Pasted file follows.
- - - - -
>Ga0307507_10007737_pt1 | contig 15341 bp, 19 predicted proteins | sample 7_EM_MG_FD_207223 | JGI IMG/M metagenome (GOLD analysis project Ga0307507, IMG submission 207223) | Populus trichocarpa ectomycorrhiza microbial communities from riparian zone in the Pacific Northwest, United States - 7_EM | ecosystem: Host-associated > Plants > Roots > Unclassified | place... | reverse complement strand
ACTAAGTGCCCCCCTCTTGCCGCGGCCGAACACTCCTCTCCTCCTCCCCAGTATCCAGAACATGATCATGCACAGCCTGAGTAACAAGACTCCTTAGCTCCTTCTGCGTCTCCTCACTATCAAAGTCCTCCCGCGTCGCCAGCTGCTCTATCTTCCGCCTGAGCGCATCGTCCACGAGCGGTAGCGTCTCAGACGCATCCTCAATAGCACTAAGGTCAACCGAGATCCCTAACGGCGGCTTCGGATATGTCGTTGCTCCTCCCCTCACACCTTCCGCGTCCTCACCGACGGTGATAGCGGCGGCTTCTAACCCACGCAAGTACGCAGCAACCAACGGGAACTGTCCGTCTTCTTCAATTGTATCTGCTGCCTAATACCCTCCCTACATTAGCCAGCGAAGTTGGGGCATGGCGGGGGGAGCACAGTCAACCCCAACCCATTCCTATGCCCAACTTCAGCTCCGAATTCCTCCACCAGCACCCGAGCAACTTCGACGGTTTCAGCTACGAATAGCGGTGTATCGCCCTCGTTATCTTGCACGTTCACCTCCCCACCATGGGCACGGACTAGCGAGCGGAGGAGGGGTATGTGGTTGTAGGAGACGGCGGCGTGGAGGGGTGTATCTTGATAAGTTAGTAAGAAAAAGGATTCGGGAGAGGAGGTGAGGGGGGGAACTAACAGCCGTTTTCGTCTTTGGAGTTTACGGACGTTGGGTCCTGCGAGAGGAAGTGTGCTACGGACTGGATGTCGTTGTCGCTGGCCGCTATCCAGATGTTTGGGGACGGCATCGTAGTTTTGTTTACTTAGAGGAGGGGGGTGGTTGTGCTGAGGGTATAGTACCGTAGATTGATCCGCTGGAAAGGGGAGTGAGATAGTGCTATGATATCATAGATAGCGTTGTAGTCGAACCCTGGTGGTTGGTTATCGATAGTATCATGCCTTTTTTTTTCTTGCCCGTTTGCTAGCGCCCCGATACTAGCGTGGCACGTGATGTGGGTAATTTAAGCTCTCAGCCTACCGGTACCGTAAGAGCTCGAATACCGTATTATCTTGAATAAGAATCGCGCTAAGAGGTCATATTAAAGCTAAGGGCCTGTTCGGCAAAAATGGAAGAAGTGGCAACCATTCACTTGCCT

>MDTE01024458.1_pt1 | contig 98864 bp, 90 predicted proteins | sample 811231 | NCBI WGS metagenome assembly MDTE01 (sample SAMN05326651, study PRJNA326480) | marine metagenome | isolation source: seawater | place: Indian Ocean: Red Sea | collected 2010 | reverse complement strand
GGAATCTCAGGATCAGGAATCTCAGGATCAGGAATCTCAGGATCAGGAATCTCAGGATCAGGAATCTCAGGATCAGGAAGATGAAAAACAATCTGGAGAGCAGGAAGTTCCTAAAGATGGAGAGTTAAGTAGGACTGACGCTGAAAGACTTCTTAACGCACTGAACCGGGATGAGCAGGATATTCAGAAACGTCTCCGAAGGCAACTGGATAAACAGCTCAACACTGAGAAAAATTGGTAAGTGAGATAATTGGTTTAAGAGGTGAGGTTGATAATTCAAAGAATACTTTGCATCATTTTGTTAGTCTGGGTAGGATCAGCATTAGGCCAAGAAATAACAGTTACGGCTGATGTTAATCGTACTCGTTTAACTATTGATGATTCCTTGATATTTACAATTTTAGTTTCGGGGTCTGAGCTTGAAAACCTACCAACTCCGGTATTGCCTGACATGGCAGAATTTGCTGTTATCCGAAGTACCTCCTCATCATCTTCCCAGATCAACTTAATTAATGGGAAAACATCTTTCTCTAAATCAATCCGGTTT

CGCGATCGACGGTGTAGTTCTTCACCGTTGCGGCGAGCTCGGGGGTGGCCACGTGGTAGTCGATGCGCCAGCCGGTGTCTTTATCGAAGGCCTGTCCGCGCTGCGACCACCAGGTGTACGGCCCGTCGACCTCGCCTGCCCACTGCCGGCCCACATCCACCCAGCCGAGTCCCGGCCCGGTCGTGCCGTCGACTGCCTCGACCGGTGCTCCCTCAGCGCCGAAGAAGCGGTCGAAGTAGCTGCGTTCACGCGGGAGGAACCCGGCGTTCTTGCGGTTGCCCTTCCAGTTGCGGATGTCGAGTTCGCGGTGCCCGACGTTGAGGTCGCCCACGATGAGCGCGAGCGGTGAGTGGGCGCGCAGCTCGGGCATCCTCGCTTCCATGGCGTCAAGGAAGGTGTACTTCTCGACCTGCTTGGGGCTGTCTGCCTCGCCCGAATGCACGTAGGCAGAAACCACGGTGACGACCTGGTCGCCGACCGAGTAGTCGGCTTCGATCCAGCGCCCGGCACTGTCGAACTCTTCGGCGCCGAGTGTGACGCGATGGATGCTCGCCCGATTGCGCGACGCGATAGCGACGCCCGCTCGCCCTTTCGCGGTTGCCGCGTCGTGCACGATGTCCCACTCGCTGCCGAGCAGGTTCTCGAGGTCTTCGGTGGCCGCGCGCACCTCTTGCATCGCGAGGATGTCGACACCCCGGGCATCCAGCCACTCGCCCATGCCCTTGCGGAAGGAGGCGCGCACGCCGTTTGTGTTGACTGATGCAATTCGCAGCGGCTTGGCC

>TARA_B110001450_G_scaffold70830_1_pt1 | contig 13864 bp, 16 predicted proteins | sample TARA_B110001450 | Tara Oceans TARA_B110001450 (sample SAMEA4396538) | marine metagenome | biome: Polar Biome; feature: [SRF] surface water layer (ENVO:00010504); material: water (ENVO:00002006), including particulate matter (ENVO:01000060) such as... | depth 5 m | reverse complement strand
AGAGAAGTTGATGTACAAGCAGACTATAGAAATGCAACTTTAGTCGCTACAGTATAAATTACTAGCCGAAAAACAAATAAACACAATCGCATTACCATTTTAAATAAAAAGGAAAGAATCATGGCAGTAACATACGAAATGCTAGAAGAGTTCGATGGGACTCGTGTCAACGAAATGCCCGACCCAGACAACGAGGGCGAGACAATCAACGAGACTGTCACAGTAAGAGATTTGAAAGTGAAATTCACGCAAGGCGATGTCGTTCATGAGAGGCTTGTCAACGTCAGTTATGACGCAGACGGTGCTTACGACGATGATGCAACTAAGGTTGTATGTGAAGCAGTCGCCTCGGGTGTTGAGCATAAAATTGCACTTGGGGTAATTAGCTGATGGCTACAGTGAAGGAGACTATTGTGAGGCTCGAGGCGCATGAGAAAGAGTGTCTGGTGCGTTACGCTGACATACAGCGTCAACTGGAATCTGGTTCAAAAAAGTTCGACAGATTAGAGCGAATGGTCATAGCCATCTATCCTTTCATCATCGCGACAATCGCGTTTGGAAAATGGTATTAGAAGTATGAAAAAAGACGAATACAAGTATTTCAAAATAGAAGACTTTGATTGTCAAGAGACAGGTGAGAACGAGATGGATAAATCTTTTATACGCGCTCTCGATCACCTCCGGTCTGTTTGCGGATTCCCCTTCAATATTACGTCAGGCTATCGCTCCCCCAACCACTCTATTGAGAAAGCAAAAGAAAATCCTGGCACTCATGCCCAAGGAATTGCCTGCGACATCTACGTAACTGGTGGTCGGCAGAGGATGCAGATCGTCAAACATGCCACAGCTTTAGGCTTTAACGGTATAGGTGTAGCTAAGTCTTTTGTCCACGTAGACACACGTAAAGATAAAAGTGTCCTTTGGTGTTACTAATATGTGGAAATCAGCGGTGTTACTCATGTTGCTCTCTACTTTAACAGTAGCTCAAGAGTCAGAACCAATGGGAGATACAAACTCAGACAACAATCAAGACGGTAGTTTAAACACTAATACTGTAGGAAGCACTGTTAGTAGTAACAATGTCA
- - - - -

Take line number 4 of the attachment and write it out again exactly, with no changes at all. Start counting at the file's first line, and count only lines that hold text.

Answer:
GGAATCTCAGGATCAGGAATCTCAGGATCAGGAATCTCAGGATCAGGAATCTCAGGATCAGGAATCTCAGGATCAGGAAGATGAAAAACAATCTGGAGAGCAGGAAGTTCCTAAAGATGGAGAGTTAAGTAGGACTGACGCTGAAAGACTTCTTAACGCACTGAACCGGGATGAGCAGGATATTCAGAAACGTCTCCGAAGGCAACTGGATAAACAGCTCAACACTGAGAAAAATTGGTAAGTGAGATAATTGGTTTAAGAGGTGAGGTTGATAATTCAAAGAATACTTTGCATCATTTTGTTAGTCTGGGTAGGATCAGCATTAGGCCAAGAAATAACAGTTACGGCTGATGTTAATCGTACTCGTTTAACTATTGATGATTCCTTGATATTTACAATTTTAGTTTCGGGGTCTGAGCTTGAAAACCTACCAACTCCGGTATTGCCTGACATGGCAGAATTTGCTGTTATCCGAAGTACCTCCTCATCATCTTCCCAGATCAACTTAATTAATGGGAAAACATCTTTCTCTAAATCAATCCGGTTT